4 types of card payment security you need to know
Check out our blog on 4 key types of card payment security you need to know as a business.
Tokenisation is the process of protecting someone’s sensitive data by replacing their card details with a series of randomly-generated numbers, also known as a token.
This means the information can be stored and used for repeat payments without merchants having to keep credit card data within their payment systems. This could be in a mobile wallet or one-click checkout system, like you might see on websites such as Amazon.
It’s becoming more widely used, with Mastercard reporting that nearly 75% of all card globally are ready to be tokenised and it’s designed specifically to prevent online or digital security breaches.
In the world of payment processing, a name on a debit and credit card, the 16-digit personal account number (also known as PAN), expiration date and security code can all be tokenised.
So, let’s take the PAN as an example.
When your customer uses their card, the PAN will be automatically replaced with the randomly generated token, meaning that the original PAN won’t actually be entered into your payment system – only the token. You can then use this token ID to keep records of the customer, rather than their personal details.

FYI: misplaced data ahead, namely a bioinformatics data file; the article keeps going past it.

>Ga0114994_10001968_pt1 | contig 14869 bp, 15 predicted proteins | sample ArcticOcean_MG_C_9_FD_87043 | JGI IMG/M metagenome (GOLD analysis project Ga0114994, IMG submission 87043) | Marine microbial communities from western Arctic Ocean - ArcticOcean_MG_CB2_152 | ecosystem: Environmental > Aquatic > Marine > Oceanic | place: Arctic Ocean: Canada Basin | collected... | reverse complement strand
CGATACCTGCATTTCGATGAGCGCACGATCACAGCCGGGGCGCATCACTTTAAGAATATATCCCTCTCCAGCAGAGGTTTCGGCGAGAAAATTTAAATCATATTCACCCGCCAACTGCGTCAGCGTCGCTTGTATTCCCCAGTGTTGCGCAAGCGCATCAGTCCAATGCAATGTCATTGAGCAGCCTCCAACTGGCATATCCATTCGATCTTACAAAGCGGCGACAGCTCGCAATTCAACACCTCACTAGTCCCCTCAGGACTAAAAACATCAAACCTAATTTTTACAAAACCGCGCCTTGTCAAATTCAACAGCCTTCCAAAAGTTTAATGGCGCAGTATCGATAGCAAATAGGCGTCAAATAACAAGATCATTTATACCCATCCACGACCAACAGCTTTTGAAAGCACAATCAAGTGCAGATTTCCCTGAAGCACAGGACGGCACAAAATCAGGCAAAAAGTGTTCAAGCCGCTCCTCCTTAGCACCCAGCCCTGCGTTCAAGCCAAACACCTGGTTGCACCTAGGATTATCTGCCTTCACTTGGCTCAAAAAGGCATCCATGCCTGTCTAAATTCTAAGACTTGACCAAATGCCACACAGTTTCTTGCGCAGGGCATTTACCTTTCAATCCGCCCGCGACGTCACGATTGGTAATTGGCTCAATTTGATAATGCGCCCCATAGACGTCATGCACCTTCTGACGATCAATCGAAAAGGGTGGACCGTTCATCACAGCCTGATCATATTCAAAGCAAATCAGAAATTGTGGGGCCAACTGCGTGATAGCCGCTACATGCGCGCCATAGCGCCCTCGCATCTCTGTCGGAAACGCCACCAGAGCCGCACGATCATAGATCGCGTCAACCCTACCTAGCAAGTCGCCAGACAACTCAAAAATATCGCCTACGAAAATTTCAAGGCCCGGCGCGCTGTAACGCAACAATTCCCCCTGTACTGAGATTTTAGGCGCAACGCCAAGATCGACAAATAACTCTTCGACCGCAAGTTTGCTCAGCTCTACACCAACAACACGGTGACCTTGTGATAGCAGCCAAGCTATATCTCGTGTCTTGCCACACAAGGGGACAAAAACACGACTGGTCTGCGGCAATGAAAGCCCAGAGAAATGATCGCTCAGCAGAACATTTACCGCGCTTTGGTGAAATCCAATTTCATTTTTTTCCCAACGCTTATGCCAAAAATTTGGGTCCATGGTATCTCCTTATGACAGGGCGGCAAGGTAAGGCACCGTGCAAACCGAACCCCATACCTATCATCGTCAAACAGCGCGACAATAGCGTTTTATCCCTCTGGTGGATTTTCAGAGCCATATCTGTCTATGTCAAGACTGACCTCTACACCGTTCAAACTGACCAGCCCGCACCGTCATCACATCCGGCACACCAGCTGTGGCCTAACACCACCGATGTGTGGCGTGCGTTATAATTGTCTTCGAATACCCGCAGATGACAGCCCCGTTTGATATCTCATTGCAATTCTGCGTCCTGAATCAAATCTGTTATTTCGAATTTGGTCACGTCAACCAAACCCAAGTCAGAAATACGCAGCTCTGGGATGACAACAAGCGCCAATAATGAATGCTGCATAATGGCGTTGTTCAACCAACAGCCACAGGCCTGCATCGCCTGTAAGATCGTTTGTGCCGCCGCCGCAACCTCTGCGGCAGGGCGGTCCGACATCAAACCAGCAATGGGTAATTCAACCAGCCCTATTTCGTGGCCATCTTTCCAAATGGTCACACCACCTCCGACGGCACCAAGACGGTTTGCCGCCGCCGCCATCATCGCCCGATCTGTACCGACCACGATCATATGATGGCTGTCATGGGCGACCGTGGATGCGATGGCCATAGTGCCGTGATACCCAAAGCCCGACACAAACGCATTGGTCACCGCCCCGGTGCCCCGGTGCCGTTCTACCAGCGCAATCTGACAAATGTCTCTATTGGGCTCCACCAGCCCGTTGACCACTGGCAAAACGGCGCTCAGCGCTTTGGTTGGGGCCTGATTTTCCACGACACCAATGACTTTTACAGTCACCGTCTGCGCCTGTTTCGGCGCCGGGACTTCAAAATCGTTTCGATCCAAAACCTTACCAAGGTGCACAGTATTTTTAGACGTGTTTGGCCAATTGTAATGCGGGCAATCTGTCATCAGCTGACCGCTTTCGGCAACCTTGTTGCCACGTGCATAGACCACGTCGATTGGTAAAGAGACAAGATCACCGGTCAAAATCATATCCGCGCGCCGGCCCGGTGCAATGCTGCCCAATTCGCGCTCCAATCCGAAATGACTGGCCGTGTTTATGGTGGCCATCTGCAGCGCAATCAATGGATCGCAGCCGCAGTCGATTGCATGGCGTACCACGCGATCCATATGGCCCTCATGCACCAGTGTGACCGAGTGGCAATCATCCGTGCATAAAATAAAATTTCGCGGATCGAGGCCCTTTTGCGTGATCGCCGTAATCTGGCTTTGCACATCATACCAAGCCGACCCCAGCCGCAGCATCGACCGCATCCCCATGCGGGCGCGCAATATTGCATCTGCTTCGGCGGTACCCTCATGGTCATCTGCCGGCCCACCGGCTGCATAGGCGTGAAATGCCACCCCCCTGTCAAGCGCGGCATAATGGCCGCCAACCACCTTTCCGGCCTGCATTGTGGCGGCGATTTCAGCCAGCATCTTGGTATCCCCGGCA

When you go to take a payment from this customer, the token is sent to the payment processor who then de-tokenises the ID to authorise the payment.
The token is only readable by the payment processor, so it’s pretty meaningless to anyone else. So, if anyone else were to get hold of it, they’d have no way of linking the token back to your customers original details.
Plus, the token is only valid with your business, so it can’t be used to process payments with any other business. Again, this is done to improve safety and security.
Using payment tokenisation, you’ll be able to keep your customers’ data and information safe, protecting you and them against credit card fraud.
Not only that, but it’s a fast, convenient and simple way for your customers to be able to pay.